If, however, successive DTR commands cause the foreground mode controller 214 to access data blocks concentrated in a particular statistical block, the system predicts that further requests will be made to that statistical block. The foreground mode controller 214 in FIG. 12 then alters the arguments used by the background mode controller 213 in FIG. 11 to shift the operation of the background mode controller 213 to the statistical block receiving the repeated DTR requests. The minimum block size prevents another shift of that operation until such time as a minimum number of data blocks or tracks have been transferred. This process continues then until all the NEED MIGRATION FLAGS 60 have been cleared indicating that all the data has migrated. When this occurs, step 221 in FIG. 11 transfers control to a DONE procedure 247 that causes appropriate completion messages to be generated.

FIG. 13 depicts, in graphical form, the comparison of host computer response time to DTR commands as a function of data migration time. Graph 250 represents a typical response scenario for random access requests. The graph indicates that initially there will be maximum response times and that these response times will decrease to normal response times in a substantially linear fashion as the migration continues. The maximum response time represents the time required to complete a transfer from the donor storage device 14. Essentially and intuitively, as more data migrates to the target storage device 16 the more likely it is that a DTR command will access data already in the target storage device 16 so the response time will be that of the target storage device 16.

Graph 251 depicts an optimal data migration response curve. It is assumed for this curve that it would be possible to predict with certainty the locations accessed by the pattern of DTR commands. Relevant data is transferred initially so that the response time drops rapidly to the minimum value.

In actual practice it is not always possible to make such a prediction. Graph 252 depicts a typically observed response time pattern realized with this invention. It has been found that this invention significantly reduces the response times as a function of data migration over the graph 250. In many cases the actual response time graph approach the optimal graph 251.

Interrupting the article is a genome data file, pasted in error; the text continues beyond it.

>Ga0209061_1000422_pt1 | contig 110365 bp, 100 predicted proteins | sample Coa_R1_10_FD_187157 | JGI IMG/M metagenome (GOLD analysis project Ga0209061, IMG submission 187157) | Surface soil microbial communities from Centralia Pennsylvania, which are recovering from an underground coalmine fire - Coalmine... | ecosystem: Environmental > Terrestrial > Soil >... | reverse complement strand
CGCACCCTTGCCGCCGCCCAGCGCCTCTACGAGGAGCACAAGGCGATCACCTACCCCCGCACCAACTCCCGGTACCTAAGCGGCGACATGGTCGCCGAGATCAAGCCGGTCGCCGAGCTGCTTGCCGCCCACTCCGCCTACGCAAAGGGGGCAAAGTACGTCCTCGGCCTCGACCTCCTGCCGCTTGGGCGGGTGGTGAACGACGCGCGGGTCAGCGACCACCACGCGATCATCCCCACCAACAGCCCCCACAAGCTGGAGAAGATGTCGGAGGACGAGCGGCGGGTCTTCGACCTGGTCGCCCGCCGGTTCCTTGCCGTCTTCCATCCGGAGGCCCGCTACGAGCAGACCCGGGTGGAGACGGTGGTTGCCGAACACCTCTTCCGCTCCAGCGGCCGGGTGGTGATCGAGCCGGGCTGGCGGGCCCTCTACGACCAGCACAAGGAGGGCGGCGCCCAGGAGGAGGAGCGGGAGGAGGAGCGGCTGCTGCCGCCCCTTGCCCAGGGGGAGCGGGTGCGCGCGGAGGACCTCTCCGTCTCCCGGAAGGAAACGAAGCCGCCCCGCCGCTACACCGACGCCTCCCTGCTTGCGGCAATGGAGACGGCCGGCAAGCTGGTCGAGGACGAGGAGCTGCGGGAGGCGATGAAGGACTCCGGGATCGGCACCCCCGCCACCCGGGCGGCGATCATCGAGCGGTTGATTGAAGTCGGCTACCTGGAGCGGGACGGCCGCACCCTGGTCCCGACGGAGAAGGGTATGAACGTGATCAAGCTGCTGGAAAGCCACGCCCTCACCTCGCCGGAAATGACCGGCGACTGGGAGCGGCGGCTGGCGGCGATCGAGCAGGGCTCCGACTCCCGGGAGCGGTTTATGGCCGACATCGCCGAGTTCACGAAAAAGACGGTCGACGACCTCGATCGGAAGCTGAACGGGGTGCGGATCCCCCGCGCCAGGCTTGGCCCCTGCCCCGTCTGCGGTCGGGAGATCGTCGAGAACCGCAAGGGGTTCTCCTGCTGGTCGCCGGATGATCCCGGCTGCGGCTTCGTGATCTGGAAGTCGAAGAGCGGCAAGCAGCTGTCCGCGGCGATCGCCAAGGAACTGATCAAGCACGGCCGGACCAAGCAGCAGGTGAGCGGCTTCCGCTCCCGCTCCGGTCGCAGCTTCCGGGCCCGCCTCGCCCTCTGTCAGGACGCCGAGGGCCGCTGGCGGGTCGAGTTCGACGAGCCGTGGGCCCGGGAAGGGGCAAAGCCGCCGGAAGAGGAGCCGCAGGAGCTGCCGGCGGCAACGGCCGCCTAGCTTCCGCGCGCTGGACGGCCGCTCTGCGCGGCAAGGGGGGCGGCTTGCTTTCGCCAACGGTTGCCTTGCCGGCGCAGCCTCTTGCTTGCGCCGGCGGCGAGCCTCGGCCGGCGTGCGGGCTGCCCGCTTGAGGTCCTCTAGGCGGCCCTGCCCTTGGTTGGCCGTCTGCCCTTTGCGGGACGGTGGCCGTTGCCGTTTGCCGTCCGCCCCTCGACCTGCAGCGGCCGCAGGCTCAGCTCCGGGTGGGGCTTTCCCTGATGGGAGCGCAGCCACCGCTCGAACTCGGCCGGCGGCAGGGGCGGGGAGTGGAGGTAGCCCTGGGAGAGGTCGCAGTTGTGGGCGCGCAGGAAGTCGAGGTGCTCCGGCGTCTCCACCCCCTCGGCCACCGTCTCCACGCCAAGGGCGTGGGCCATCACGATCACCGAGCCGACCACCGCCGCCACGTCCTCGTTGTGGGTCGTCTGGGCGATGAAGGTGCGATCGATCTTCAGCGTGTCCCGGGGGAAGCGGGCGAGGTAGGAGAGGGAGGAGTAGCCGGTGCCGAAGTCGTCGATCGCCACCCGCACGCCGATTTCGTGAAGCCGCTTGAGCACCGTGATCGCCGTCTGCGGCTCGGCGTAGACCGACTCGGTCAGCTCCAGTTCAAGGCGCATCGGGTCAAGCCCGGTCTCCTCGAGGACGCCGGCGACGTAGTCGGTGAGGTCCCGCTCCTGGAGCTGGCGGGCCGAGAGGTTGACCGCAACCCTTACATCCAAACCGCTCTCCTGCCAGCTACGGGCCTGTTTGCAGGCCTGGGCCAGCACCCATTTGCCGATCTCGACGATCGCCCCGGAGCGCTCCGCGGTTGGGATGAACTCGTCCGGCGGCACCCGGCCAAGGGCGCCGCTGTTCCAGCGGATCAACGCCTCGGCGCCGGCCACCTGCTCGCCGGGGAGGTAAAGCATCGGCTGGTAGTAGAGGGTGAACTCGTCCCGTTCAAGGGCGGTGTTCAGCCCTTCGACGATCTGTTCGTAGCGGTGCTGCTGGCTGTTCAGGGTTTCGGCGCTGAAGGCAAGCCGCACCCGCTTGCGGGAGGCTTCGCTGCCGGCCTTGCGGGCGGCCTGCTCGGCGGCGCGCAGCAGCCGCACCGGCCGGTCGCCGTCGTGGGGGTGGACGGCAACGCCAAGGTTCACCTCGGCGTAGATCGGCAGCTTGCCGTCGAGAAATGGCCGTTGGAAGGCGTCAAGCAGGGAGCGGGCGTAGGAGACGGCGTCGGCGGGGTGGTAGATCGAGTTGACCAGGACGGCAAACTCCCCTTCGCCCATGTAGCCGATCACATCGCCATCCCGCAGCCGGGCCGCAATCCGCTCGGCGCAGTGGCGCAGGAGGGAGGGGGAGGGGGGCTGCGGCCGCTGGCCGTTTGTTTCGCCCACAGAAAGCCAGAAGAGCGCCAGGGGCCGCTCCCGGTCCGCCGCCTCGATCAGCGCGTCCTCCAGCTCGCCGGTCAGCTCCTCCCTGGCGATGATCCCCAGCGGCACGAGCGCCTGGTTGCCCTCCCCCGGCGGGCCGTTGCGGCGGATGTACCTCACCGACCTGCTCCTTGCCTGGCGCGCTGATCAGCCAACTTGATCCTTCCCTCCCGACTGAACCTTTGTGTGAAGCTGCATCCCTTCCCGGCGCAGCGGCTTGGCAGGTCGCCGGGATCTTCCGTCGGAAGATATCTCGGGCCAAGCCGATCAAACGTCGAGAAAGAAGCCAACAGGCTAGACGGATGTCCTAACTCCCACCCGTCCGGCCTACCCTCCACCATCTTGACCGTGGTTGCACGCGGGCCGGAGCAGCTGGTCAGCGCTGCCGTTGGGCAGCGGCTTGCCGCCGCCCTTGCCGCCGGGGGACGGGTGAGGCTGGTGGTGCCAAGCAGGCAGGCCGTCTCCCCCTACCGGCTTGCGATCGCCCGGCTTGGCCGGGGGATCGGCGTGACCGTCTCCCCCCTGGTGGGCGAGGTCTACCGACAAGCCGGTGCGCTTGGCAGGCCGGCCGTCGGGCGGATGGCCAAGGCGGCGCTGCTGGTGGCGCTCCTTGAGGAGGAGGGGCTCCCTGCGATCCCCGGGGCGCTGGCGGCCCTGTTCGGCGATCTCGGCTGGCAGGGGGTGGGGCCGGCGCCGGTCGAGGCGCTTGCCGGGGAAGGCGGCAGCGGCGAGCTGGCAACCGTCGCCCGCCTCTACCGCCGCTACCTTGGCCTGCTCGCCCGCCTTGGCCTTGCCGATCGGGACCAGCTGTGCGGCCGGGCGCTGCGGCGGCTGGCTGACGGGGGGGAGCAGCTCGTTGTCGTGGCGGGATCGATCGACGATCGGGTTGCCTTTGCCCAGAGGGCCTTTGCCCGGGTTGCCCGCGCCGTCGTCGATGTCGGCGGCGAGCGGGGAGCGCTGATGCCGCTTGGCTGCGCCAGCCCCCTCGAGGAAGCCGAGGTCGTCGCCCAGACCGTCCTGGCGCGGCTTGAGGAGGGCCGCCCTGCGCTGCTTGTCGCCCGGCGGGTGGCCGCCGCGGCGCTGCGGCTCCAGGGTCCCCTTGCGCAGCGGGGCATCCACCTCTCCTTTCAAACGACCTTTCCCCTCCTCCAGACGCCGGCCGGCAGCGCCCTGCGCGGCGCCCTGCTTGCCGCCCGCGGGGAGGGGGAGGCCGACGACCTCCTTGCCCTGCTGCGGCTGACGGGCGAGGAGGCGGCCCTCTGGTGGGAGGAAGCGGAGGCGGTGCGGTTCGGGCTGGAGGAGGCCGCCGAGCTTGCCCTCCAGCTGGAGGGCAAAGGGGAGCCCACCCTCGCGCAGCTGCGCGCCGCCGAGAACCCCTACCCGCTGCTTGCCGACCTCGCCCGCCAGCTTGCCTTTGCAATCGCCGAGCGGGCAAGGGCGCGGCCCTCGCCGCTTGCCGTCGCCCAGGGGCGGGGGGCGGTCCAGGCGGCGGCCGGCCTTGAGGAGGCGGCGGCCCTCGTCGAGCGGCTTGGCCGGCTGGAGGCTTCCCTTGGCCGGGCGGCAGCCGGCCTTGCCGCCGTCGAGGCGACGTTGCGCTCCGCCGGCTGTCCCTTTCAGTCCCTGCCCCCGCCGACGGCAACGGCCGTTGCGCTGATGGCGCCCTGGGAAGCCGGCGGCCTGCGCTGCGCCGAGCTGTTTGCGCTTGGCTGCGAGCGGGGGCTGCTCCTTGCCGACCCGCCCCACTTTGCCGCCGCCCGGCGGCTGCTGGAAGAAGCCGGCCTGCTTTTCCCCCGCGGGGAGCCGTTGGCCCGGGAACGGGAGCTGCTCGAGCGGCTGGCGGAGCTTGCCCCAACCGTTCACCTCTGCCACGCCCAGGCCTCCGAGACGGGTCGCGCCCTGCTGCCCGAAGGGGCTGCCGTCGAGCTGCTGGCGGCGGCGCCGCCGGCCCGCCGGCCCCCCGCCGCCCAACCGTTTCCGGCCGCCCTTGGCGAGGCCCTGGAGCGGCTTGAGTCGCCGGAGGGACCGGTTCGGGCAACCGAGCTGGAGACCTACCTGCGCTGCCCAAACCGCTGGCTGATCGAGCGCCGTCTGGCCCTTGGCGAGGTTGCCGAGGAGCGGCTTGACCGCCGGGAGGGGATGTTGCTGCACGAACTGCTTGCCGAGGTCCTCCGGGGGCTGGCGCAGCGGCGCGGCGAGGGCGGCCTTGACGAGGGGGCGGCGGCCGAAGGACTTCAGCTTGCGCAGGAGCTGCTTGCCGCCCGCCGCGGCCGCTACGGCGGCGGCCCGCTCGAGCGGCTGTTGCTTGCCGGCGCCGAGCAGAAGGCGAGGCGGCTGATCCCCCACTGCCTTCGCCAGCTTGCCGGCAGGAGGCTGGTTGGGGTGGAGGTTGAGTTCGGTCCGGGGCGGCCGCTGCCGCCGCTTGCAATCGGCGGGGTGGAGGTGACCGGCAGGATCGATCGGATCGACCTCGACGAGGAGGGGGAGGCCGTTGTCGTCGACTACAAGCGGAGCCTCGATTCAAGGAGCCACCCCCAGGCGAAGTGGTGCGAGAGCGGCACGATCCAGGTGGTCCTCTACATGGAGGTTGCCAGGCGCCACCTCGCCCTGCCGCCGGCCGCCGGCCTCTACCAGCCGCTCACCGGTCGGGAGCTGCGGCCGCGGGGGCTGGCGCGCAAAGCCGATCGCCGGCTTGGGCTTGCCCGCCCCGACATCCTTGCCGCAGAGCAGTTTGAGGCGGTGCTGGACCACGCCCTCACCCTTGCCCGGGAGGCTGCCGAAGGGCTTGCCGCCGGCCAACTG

Consequently this method and apparatus disclosed in FIGS. 10 through 12 enables the efficient transfer of data from one storage device to another in concert with other external operations as represented by DTR commands. The transfers are particularly efficient in a data migration scenario where the data migration occurs in a transparent or parallel mode and provides a minimal impact on response times to DTR commands.

Although the present invention is preferably implemented in software, this is not a limitation of the present invention as those well know in the art can appreciate that the present invention can be implemented in hardware of in various combinations of hardware and software, without departing from the scope of the invention. Modifications and substitutions by one of ordinary skill in the art are considered to be within the scope of the present invention which is not to be limited except by the claims which follow.

This invention has been disclosed in terms of certain embodiments. It will be apparent that many modifications can be made to the disclosed apparatus without departing from the invention. Therefore, it is the intent of the appended claims to cover all such variations and modifications as come within the true spirit and scope of this invention.

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Classifications
U.S. Classification711/112, G9B/5.308, 711/162, 711/111, G9B/19.001, 712/20, 711/163, 711/165, 711/E12.083, 711/114, 714/6.32
International ClassificationG06F3/06, G06F12/08, G06F11/14, G06F12/00, G11B5/86, G06F12/06, G11B19/02
Cooperative ClassificationG06F12/0638, G06F12/0866, G06F12/08, G06F3/067, G06F3/0607, G06F3/0689, G06F3/0647, G11B19/02, G11B5/86
European ClassificationG06F3/06A2A4, G06F3/06A6L4R, G06F3/06A4H2, G06F3/06A6D, G06F12/06D, G11B19/02, G06F12/08, G11B5/86